Daimler Trucks North America unveiled its futuristic SuperTruck at the 2015 Mid-America Trucking Show, saying the project exceeded the company’s expectations. The DTNA SuperTruck has achieved 115% freight efficiency improvement, surpassing the Department of Energy program’s goal of 50% improvement, according to Diane Hames, general manager of marketing and strategy.
“This has been a very fruitful use of taxpayer dollars,” said Hames, referring to the $40 million grant DTNA received from the DOE to participate in the SuperTruck program, “and I’m happy to be here today with the results of our efforts and a product that has far exceeded our expectations – hats off to our engineers.”
To validate the efficiency targets set by the DOE, DTNA engineers conducted a series of tests, including running the vehicle on highway routes in Oregon and Texas, one city route in Portland, Ore., and anti-idle testing in both a cold chamber and hot chamber. These tests resulted in a combined 115% freight efficiency improvement over a 2009 baseline truck.
Further testing conducted at the DTNA Detroit engineering facility demonstrated engine efficiency by achieving 50.2% engine brake thermal efficiency. The final test consisted of a five-day, 312-mile round trip route on Texas Interstate 35 between San Antonio and Dallas, at a weight of 65,000 lbs GVWR at a speed of 65 mph, where it achieved an average result of 12.2 mpg.
Principal SuperTruck Investigator Derek Rotz pointed out some of the conflicting goals that had to be resolved to produce a highly efficient Class 8 truck.
“Cooling the engine and improving aerodynamic performance are typically at odds with each other in terms of how they handle the air flow,” explained Rotz. “Aerodynamics wants to keep the air external to the vehicle, and cooling requires air to go within the engine compartment.”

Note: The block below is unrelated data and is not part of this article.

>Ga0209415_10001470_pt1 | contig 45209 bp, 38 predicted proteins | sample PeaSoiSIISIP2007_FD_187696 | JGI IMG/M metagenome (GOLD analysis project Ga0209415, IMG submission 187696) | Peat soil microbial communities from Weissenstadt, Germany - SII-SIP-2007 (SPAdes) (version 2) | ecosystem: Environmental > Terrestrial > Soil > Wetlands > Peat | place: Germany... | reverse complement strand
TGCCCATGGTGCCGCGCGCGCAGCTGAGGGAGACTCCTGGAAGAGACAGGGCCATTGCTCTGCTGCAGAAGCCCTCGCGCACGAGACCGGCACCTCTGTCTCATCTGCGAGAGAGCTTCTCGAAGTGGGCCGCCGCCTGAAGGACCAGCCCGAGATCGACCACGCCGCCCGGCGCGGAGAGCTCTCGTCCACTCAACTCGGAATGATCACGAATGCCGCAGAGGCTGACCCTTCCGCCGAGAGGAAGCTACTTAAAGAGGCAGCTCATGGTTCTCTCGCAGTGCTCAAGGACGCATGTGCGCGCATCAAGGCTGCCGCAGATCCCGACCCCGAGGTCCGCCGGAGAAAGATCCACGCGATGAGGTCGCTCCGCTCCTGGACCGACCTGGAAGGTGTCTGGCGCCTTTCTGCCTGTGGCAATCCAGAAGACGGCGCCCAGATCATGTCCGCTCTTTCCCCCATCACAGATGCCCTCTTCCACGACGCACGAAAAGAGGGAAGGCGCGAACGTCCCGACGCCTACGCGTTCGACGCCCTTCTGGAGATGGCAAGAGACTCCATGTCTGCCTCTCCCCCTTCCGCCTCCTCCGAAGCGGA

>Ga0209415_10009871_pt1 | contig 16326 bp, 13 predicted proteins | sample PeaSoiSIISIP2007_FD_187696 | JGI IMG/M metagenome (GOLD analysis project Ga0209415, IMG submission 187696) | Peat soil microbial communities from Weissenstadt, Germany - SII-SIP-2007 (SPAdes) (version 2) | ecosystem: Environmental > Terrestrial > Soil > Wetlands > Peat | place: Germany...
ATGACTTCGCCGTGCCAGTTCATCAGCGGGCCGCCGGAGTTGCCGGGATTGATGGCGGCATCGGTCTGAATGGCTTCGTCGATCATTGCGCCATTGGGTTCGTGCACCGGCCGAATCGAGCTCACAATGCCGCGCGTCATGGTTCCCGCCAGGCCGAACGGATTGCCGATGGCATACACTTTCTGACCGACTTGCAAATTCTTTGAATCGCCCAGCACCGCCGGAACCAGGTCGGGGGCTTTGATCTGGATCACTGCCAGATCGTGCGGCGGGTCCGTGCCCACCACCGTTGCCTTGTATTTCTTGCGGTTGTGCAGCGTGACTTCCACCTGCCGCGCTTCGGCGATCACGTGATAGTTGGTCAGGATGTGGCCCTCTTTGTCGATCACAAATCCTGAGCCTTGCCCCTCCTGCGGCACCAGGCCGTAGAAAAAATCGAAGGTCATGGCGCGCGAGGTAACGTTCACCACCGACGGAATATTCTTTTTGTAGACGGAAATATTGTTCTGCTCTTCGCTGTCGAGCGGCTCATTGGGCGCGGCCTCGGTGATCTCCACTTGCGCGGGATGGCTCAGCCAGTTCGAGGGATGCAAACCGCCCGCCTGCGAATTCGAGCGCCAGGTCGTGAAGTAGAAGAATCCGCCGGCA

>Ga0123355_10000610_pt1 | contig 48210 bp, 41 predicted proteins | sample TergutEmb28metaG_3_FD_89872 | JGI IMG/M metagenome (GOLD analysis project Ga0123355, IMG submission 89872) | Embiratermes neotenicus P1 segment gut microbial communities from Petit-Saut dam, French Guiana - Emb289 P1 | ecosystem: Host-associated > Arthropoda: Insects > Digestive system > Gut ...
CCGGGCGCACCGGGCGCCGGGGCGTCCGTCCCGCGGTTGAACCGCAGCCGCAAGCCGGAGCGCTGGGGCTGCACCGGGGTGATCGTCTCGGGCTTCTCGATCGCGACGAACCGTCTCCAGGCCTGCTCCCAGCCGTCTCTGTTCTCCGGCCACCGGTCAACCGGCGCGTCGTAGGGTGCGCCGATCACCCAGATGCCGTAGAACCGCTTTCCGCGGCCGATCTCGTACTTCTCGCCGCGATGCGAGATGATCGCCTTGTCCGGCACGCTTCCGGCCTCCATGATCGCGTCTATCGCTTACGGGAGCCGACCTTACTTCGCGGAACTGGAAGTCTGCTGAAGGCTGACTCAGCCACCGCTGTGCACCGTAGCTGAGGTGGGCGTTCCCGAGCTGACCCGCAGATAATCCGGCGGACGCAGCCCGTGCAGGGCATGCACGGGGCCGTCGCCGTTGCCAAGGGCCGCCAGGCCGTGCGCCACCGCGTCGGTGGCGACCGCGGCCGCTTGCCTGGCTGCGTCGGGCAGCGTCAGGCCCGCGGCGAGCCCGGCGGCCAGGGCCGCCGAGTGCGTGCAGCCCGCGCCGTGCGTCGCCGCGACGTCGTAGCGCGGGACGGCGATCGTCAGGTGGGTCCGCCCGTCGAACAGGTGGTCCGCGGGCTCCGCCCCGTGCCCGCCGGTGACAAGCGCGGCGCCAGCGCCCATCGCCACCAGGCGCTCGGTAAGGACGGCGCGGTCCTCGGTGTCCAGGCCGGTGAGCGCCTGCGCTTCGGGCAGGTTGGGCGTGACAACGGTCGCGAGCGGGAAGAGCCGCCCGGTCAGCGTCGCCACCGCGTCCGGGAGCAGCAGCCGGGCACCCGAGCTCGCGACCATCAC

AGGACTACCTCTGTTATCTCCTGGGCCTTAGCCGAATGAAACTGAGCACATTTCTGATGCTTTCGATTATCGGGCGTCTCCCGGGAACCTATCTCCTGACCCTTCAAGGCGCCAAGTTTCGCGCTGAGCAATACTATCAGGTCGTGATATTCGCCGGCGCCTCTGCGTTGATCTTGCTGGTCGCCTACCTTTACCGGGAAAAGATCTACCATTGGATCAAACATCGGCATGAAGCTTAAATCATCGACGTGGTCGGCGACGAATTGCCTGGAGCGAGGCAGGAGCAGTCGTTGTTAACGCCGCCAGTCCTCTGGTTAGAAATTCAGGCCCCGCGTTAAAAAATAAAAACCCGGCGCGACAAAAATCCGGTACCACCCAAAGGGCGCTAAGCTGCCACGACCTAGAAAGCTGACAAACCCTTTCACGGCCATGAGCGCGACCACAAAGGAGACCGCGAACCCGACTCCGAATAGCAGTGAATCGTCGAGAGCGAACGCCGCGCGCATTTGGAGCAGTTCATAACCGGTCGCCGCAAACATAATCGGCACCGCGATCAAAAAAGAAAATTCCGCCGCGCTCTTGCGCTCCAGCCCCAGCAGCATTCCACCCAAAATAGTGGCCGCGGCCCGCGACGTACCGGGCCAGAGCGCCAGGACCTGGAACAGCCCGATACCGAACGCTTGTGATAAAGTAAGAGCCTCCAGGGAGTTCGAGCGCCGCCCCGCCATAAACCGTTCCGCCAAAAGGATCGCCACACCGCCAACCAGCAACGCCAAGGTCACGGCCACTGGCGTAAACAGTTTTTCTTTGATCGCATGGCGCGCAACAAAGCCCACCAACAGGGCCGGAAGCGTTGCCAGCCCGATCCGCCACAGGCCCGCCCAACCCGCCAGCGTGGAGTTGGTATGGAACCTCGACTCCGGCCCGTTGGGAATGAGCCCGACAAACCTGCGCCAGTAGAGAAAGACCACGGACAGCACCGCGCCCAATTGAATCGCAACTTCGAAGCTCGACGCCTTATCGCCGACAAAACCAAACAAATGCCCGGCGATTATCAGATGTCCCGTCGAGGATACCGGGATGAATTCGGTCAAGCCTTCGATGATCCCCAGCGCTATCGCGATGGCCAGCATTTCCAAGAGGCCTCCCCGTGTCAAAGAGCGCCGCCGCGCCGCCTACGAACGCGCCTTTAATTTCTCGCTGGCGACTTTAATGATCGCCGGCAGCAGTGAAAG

The solution was an articulating grill that opens at lower speeds to cool the engine and closes at higher speeds when aerodynamics is more important. During the development of the SuperTruck, engineers also investigated technologies such as electrified auxiliaries, controlled power steering and air systems, active aerodynamics, a long-haul hybrid system, waste heat recovery and trailer solar panels.
The DTNA SuperTruck team discovered that some of these components, due to regulatory or economic barriers, may not be commercially viable in the near future.
Other components were taken from the OE’s existing tool belt, including 6x2 optimization, aerodynamic components found on the Freightliner Cascadia Evolution, and the integrated Detroit Powertrain. Downspeeding with a custom engine rating, and using the predictive capabilities of Intelligent Powertrain Management (IPM) components such as pre-loaded 3D digital maps to control shifting and eCoast events, also increased efficiency and economy.